The fourth hole at 335 to 385 yards has a large fairway, particularly from the back tees, with a dog leg right and a hidden pin around the the hills that mark the southern edge of the Loreto Bay property. Directly ahead of the tees is a long narrow bunker, well placed to catch a good straight drive, but there is plenty of landing room on the left and with luck and a bit of a slice you can curve a bit around the hill and have a clear approach to the green, with bunkers in front on the left and beside on the right.

As you approach this green, your eyes will be drawn up to the impressive new tee boxes that have been built into the hill behind for the brand new par three fifth hole. Thousands of man-hours of the hardest pick and shovel labour have gone into creating these tees for what will be one of the most picturesque holes on this course. A beautiful flagstone path winds up the edge of the hill 100 – 150 feet above the course level to three massive round tee “plateaus” - each offset from the others and all with a staggering view. In fact, you will be torn between contemplating the beautiful oval

green (sheltered under a 200 foot rocky hill and protected by bunkers in front), and gazing off to the right and seeing the beautiful Sea of Cortez below the shear drop-off beside the pathway up. According to the current scorecard the yardages for this par 3 range between 120 to 150, but for now the usable tees below the new boxes are in the 80's.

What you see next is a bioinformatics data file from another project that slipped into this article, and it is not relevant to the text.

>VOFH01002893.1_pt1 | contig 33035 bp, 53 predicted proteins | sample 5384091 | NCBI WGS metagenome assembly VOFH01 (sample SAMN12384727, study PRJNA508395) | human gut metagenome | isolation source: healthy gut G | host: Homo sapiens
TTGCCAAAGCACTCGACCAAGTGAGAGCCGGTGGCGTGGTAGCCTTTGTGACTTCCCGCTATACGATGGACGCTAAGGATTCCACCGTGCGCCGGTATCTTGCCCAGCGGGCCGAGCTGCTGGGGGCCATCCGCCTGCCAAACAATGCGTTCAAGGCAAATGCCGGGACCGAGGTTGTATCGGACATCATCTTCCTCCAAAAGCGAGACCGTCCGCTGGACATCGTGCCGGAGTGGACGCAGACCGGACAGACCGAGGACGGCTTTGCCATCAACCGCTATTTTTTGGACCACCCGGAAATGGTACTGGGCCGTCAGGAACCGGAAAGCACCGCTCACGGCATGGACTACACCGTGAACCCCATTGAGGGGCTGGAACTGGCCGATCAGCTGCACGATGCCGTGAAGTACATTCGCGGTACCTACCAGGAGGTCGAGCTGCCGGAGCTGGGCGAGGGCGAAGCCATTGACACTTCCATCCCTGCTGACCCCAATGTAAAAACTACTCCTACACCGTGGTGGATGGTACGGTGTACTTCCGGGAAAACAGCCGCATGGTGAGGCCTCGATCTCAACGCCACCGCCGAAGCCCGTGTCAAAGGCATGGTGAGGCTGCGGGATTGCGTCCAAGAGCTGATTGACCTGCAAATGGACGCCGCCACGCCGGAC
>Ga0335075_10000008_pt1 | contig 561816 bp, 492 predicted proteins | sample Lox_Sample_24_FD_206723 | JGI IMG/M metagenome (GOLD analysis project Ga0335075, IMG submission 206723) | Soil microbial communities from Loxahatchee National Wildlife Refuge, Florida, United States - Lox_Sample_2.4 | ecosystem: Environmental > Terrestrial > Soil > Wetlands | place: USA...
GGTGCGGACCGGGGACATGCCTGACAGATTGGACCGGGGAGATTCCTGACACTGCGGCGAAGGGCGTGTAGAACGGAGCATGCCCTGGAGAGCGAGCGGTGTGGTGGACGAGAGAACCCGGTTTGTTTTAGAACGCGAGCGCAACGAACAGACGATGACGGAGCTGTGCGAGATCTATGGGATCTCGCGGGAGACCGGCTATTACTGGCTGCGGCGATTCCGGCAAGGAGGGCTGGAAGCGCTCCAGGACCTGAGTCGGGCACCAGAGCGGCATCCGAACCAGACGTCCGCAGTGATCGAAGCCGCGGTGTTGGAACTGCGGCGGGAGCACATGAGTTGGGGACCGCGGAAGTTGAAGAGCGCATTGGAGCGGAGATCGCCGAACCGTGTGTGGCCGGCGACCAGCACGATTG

Around the rocky hill from this green you come to what was the signature hole of the old course, another par 3. Here you have a choice of tees, the first of which is a short climb up the hill to the back tees where you are looking at a 200 yard shot, mainly across water to the redesigned green. One aspect of the new green is that from the long tees there is now water behind as well as in front, while from the front tees, Punto Nopolo backs the hole, helping with depth perception. Depending on the prevailing direction, wind can also be a decisive factor on this hole and can definitely affect your approach strategy.

The seventh hole is a par 4 that plays between 345 and 385 yards with a right angle dog leg left at the half-way point. You can layup to the corner, or play over the estuary and have an easy pitch onto the raised green, if you can clear several well placed bunkers that protect the short cut route. However a long approach shot can wind up “on the beach” in a hidden trap, or if you're really long, wet, as the estuary wraps around two sides behind this tricky green.